[Blaze – Born as a Stranger]

15th Ann. Edition (w/ 3 bonus tracks) from blazebayley.net
15th Anniversary Edition (w/ 3 bonus tracks) from Blaze’s site

The King is Blind – Our Father

2016-08-27 11.03.37
Am yer Da

The King is Blind’s superb debut album Our Father was released back in January and it’s still the album to beat if anyone out there wants to take the coveted HMO Album of the Year 2016 spot. It’s a smart concept album about Satan, Christ and the devil in mankind given an absolute drubbing by the band’s burly death metal hammering. The King is Blind cleverly avoid all the usual concept album excess though, bashing out their tale in ten songs that are all a riot in their own right. The variation in styles carry the narrative (death, thrashing hardcore, Monotheist-ic doom and black metal atmosphere) and the focus on excellent songwriting and riffs means the concept that can be enjoyed or ignored. If you want to curl up with the lyrics or just enjoy a cathartic extreme metal battering, Our Father works equally well. An impressive and notable debut. I can’t wait to see them live in October.

In the Woods… – HEart of the Ages

A Black MEtal CLassic!
A Black MEtal CLassic!

I wish I’d heard HEart of the Ages when it was released. Mixing extreme metal with prog and folk hardly seems all that audacious now but when In the Woods…’ debut album came out in 1995 this was a leap forward for black metal. There were similar attempts from Ulver and Primordial in the same year but, even compared to those great albums, HEart of the Ages sounds more forward-thinking and groundbreaking. 21 years later their style might not seem as startling but the music still has a fresh zing of originality and there’s plenty to love in its combination of Burzumic shrieking, melancholic doom, heathen folk and Floyd/Crimson soundscapes. Latecomers should buy the recent Heart of the Woods box set for a particularly plush version of the album. The Norwegians are also due to return later in 2016 with their reunion album Pure. If like me, you’ve missed out on In the Woods…, now is a great time to get involved.

[In the Woods… – HEart of the Ages]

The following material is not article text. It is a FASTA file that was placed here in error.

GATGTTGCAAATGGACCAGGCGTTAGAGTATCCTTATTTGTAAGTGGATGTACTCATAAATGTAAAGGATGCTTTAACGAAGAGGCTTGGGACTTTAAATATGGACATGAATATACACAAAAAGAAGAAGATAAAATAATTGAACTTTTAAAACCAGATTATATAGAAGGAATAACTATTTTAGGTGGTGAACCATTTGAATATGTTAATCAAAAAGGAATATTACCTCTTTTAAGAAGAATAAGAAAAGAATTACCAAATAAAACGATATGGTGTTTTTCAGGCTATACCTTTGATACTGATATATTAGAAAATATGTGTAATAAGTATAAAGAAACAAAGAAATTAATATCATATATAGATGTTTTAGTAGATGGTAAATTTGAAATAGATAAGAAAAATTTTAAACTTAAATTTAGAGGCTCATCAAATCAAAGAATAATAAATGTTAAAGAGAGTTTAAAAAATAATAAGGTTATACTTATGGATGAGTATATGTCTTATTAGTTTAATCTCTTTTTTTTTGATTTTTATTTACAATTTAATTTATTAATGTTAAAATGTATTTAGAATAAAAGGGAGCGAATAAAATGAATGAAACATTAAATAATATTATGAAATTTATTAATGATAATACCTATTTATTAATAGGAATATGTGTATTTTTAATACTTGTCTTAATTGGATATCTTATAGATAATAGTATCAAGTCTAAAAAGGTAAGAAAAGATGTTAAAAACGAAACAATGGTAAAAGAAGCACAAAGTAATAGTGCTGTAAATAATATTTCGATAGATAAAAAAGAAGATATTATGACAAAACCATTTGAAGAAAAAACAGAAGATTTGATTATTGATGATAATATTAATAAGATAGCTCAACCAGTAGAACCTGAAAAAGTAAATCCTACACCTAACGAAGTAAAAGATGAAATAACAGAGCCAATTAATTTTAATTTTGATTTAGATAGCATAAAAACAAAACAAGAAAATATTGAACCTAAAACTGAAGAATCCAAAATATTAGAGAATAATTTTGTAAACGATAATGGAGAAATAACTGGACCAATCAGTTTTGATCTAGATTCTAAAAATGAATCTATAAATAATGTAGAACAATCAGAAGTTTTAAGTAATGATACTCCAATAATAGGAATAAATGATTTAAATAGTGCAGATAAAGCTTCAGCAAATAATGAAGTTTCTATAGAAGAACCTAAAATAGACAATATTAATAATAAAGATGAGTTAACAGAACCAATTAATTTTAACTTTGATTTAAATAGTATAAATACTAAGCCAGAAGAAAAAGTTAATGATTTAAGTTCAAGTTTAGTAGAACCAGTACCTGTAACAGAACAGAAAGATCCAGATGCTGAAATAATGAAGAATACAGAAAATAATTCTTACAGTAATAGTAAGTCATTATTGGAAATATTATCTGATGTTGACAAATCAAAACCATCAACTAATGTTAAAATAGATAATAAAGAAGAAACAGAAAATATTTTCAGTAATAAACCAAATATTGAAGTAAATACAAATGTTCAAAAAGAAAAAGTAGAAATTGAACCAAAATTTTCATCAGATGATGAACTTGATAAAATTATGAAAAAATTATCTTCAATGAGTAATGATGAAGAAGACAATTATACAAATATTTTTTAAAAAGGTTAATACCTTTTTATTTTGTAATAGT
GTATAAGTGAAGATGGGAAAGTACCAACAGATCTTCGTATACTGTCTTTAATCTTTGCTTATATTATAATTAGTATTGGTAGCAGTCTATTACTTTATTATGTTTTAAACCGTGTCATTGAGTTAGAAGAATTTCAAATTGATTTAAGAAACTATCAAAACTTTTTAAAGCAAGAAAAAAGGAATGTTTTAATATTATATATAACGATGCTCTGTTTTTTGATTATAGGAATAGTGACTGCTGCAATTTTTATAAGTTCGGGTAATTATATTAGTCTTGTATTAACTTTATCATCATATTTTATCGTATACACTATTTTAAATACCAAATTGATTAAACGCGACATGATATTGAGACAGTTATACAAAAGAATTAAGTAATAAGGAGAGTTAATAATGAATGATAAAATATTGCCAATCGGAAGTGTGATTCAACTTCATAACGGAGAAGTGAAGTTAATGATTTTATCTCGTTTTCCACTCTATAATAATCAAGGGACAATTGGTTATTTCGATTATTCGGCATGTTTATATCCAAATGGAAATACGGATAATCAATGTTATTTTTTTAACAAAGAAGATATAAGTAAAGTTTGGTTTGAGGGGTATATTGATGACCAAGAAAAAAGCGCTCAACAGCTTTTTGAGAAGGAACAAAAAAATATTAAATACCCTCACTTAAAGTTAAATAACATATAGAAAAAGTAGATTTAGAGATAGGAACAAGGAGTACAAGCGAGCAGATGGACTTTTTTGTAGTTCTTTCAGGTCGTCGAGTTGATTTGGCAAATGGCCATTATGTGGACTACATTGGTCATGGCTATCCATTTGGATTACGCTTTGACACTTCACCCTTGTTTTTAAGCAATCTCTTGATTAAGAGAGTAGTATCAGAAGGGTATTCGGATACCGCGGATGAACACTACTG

Plush box set from Debemur Morti Productions
Plush box set from Debemur Morti Productions

Cirith Ungol – Frost and Fire

1765
Could take someone’s eye out with that

Cirith Ungol’s debut is 35 years old now but it’s new to me. After just a couple of listens, though, I can safely say… it sounds a bit like Rush. Mainly due to the piercing vocals of Tim Baker but the music reminds me of Fly By Night/Caress of Steel era Rush in feel, if not in compositional or instrumental niftiness. It rocks more straightforwardly, more garage-y like an American entry in the NWOBHM canon. With the exception of Jerry Fogle’s handy guitar soloing, it’s all pretty meat and potatoes but I find the simplicity inspiring. As I listen I’ve instantly got an idea what they’re doing. If I ended up in the rehearsal room I reckon I’d have a good crack at joining in. It makes me want to play and I can’t give it much more praise than that. Time has proven that the albums that give me the guitar-playing itch tend to be keepers. Oh… and how awesome is that cover?

[Cirith Ungol – I’m Alive]

Primordial – Imrama

Primordial - Imrama (1995) Original Cover
Primordial – Imrama (1995) Original Cover

When Primordial released their debut album Imrama they hadn’t yet discovered the unique and powerful heathen metal approach they’re now revered for. It’s easy to overlook Imrama, then, but you shouldn’t: all the pointers to their future greatness are here. And as a bonus you get to play “spot the influence” too. Always fun. There’s a much more prominent black metal attack on this than on later efforts and also a gothic mournfulness which reminds me of the early Anathema stuff. A.A. Nemtheanga also throws in some neat Martin Walkyier “chaarggee-AH” type vocals too which always wins points from me! And there’s that rolling, strummy folkiness in tracks like Fuil Ársa that would be become the band’s staple in future years. So it’s all here really, just rejigged, refocused, refined and perfected in later releases. An interesting and promising debut from a band headed for greatness. On last night’s train journey from Ayr to Glasgow this went down especially well: the folkiness was ideal for the beautiful sunset view of Arran, and the rough, charging black metal was perfect for drowning out all the drunken revellers heading back home from a day at the races.

[Primordial -Let the Sun Set on Life Forever]

Cover of Metal Blade's sweet reissue
Cover of Metal Blade’s sweet reissue